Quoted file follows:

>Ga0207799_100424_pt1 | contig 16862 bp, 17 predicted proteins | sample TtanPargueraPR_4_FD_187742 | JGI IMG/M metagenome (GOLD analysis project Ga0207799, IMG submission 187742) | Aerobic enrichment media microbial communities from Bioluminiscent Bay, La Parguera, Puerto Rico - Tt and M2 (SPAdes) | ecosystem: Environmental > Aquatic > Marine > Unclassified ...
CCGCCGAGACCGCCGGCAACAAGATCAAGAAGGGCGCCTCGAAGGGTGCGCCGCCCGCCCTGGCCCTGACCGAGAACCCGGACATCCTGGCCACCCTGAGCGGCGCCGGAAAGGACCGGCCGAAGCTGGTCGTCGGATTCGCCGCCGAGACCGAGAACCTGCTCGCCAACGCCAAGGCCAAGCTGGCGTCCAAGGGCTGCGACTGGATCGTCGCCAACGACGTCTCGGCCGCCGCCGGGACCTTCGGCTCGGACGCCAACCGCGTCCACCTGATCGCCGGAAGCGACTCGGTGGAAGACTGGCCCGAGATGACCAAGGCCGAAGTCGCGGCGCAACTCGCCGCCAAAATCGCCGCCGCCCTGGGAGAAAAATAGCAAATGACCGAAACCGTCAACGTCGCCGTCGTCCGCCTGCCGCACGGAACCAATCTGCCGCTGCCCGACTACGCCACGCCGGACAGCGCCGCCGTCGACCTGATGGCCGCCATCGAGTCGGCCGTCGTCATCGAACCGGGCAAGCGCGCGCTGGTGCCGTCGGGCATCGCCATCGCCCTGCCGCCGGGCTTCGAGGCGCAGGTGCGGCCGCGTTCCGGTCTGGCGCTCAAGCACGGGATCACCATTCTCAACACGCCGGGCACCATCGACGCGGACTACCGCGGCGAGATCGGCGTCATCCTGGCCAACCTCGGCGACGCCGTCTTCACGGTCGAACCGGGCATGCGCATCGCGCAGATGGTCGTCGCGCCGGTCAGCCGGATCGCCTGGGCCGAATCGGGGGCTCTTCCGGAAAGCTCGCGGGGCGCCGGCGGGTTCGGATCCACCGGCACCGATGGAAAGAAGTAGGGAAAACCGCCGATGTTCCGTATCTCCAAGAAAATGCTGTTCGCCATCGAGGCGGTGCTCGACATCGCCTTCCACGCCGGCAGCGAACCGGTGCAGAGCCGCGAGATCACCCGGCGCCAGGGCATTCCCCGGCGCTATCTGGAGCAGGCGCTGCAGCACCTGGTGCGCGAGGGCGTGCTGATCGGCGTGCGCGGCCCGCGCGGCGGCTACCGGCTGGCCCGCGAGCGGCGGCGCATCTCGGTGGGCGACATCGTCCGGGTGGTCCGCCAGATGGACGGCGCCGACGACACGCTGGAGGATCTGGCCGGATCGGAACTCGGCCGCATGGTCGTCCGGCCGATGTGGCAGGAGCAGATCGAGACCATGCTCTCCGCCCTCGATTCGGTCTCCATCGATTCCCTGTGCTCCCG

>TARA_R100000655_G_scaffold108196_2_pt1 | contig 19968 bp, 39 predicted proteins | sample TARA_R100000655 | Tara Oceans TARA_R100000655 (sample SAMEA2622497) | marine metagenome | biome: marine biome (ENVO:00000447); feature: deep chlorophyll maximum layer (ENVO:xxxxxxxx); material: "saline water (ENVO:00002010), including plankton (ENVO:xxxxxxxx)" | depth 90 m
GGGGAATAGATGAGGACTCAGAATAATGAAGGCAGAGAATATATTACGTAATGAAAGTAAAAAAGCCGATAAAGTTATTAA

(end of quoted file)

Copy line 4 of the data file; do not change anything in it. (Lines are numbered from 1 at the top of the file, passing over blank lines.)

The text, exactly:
GGGGAATAGATGAGGACTCAGAATAATGAAGGCAGAGAATATATTACGTAATGAAAGTAAAAAAGCCGATAAAGTTATTAA